It seems as if catalog printing has been around forever. It’s been a mainstay in society for hundreds of years. Catalog printing is used by small businesses, large corporations and even individuals. The applications are endless, ranging from apparel to education as well as from business supplies to gifts and more. The following is a timeline of catalog printing–where it’s been, what’s happening now and what we can expect from it in the future.
* 1436: Johannes Gutenberg invented the first movable printing press.
* 1498: The first known catalog was published in Venice. It was a simple listing of 15 books.
* 1744: Benjamin Franklin brought the technique to the US, also selling books.
* 1861: Pryce Pryce-Jones created the first modern mail-order service in Britain.
* 1845: Tiffany & Co. sent the first mail-order catalogs in the US.
* 1872: Montgomery Ward and Company began mail orders as well, followed shortly by Sears and Spiegel, Inc.
* 1980s: Computers were added to track inventory and phone orders became prevalent.
* Mid-1990s: Dell Computers became one of the first companies to practice database management. They purged their lists of unnecessary data, reduced mailings, and increased profits.
* Late-1990s: Companies like 1-800 Flowers and Amazon opened up online shops and created digital listings.
* Printed literature is used as part of a comprehensive, multi-channel marketing plan.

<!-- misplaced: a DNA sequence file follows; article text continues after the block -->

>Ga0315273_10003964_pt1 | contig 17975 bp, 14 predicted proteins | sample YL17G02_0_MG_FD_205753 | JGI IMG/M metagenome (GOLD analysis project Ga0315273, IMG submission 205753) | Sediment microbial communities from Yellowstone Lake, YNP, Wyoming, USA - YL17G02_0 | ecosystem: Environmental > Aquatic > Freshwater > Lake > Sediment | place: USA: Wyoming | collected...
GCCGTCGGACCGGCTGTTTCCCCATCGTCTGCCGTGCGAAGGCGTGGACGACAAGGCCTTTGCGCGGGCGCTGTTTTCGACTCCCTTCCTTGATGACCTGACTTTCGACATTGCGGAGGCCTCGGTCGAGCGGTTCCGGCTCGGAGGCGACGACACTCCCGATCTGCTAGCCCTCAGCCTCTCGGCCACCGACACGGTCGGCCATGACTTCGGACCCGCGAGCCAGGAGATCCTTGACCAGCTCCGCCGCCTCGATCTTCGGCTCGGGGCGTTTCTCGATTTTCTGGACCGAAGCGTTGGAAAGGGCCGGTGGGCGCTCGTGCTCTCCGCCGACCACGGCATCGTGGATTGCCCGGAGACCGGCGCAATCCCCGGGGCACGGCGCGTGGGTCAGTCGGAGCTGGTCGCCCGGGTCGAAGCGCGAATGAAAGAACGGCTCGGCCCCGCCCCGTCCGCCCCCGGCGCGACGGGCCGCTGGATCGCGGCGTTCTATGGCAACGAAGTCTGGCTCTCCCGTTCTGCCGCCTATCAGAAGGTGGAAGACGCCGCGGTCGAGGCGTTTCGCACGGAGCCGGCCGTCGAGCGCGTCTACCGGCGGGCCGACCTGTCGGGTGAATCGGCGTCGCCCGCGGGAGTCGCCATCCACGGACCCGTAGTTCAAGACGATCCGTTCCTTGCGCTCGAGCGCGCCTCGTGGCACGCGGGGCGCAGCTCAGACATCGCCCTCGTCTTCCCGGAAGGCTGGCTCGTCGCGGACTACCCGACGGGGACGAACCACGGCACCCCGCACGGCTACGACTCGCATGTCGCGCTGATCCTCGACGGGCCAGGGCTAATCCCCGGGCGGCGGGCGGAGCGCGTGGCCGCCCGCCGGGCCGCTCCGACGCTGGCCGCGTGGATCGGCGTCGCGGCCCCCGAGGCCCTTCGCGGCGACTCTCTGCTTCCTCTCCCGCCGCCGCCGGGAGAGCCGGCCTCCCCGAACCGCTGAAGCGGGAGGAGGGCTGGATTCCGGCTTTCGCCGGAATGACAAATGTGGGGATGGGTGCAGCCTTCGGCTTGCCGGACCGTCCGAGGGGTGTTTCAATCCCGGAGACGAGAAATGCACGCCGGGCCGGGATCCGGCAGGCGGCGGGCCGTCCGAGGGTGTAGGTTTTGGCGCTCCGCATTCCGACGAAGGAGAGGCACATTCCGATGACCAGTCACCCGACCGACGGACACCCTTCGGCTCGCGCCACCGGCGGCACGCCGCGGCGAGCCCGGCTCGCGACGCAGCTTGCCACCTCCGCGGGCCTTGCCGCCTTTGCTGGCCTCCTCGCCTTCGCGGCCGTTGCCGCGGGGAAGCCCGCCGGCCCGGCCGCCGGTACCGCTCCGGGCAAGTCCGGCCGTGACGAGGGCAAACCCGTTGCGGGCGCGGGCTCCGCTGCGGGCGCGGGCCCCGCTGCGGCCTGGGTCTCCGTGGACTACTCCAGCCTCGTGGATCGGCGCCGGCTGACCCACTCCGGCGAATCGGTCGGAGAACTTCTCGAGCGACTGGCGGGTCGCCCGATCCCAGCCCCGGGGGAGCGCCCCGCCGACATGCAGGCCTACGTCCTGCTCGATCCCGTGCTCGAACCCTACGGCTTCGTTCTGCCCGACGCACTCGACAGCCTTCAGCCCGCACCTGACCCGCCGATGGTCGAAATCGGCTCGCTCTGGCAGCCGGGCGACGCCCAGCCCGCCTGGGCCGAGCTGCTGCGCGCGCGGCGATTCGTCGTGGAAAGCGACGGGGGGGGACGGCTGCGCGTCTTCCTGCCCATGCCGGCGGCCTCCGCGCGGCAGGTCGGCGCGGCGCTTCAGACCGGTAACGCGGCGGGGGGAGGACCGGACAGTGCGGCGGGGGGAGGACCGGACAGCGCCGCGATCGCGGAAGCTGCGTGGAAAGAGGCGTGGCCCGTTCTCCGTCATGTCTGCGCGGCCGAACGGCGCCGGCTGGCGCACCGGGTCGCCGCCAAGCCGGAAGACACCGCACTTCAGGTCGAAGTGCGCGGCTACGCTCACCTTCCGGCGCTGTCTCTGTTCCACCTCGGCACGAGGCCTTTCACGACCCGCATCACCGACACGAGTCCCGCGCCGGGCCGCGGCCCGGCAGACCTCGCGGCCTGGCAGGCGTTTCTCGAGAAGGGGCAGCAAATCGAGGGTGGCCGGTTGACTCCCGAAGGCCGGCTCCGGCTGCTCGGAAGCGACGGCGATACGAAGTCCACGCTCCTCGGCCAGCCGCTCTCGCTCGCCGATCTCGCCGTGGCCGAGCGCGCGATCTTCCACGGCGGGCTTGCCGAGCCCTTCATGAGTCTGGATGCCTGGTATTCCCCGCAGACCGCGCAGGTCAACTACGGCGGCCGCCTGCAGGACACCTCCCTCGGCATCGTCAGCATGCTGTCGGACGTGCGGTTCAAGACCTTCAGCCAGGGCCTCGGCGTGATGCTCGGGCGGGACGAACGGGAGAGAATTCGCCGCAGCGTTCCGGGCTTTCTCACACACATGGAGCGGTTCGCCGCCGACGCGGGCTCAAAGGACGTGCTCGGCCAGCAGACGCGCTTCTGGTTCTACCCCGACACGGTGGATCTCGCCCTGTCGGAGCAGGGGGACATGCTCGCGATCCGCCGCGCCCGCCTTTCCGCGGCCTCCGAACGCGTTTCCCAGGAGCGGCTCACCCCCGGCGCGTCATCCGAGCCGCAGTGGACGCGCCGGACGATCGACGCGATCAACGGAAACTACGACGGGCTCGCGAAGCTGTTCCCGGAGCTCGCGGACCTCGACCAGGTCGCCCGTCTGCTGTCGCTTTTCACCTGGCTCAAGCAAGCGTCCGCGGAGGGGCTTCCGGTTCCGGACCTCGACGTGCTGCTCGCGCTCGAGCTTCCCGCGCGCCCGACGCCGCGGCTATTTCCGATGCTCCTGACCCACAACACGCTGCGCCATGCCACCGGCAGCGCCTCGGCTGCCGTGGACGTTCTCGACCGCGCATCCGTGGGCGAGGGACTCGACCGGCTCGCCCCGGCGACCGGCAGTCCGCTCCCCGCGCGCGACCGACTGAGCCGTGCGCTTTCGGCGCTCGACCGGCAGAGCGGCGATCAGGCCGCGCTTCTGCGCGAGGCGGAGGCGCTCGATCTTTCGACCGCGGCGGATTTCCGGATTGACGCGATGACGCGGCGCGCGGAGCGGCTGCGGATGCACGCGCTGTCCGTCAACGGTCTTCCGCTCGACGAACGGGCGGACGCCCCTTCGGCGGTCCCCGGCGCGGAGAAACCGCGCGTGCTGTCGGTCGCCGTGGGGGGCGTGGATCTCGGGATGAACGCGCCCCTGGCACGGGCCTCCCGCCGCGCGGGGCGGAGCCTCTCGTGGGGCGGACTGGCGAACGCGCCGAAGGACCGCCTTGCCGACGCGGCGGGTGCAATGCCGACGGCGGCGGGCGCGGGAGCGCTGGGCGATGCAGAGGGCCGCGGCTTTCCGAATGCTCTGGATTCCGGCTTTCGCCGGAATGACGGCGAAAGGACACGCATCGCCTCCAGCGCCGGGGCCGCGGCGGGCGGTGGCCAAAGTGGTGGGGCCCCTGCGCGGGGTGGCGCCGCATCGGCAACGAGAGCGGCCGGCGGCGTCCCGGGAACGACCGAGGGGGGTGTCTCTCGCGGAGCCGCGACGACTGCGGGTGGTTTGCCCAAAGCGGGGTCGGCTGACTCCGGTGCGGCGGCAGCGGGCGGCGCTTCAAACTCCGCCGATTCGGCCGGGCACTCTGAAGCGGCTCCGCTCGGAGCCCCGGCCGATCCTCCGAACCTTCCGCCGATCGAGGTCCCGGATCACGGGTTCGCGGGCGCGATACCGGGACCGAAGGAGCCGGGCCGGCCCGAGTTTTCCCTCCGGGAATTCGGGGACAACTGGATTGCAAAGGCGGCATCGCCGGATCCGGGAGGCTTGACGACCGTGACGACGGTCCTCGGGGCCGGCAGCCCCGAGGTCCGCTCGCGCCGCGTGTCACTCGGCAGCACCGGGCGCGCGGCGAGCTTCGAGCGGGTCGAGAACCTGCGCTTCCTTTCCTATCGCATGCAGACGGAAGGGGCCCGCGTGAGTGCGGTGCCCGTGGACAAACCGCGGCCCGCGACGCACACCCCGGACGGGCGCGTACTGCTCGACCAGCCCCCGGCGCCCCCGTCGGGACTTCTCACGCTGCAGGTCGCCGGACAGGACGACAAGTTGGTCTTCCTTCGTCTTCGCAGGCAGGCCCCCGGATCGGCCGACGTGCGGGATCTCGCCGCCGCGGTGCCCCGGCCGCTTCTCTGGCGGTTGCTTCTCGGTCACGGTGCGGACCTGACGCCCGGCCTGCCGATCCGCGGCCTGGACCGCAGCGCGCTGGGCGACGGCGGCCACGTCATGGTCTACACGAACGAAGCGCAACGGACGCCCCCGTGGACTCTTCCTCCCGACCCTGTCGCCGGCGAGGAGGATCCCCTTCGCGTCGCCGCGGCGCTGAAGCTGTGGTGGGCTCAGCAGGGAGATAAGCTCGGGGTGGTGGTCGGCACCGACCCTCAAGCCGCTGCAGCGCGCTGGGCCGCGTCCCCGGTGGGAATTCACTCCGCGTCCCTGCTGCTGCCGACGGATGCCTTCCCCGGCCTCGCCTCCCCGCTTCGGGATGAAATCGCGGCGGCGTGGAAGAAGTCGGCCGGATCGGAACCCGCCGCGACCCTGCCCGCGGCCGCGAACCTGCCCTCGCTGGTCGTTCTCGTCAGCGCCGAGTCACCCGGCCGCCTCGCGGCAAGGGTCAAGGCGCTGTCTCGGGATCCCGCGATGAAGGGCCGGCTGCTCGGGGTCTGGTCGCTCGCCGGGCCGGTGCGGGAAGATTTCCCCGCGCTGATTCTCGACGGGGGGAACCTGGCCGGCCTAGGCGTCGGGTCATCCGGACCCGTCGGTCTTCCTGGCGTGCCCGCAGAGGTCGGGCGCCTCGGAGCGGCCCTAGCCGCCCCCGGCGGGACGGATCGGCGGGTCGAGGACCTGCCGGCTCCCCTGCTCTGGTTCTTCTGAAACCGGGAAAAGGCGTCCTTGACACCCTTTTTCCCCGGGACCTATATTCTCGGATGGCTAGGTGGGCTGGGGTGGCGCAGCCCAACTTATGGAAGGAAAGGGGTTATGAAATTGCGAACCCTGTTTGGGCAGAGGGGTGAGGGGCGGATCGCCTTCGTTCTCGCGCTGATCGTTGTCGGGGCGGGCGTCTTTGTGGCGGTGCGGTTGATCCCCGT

* More companies are adding virtual stores, digital catalogs and apps into the mix.
* Data discovery and business intelligence are commonly used to determine consumer patterns.
* Specific consumers are targeted based on information gathered.
* Mailing lists are well-maintained.
* Companies use predictive modeling to plan successful campaigns.
* Eco-friendly printing practices have surged, including the use of recycled paper and soy ink.
Some people think printed media is dying out. However, there are studies that indicate the median age of the average reader is around 38. It’s also preferred over reading online by as much as two-thirds of people in their 20s and 30s, according to other studies. Because it’s a very effective form of marketing, and it’s still enjoyed by even younger consumers, it will likely be decades before popularity fades, it if ever does. Additionally, because it works extremely well to drive web traffic, it will probably never disappear entirely.
Gutenberg and Franklin would not have imagined selecting items from an iPad app. Similarly, we truly have no way to know what may be included in future printed media from Arandell and other companies. Perhaps we’ll see more companies using it to draw people to their websites. They may also incorporate more non-sales-related information as well to make it read more like a knowledge-based book, as some have started doing today. What we do know, however, is that as of now, print media is still alive and kicking, even though it doesn’t look the same as it did when it began.
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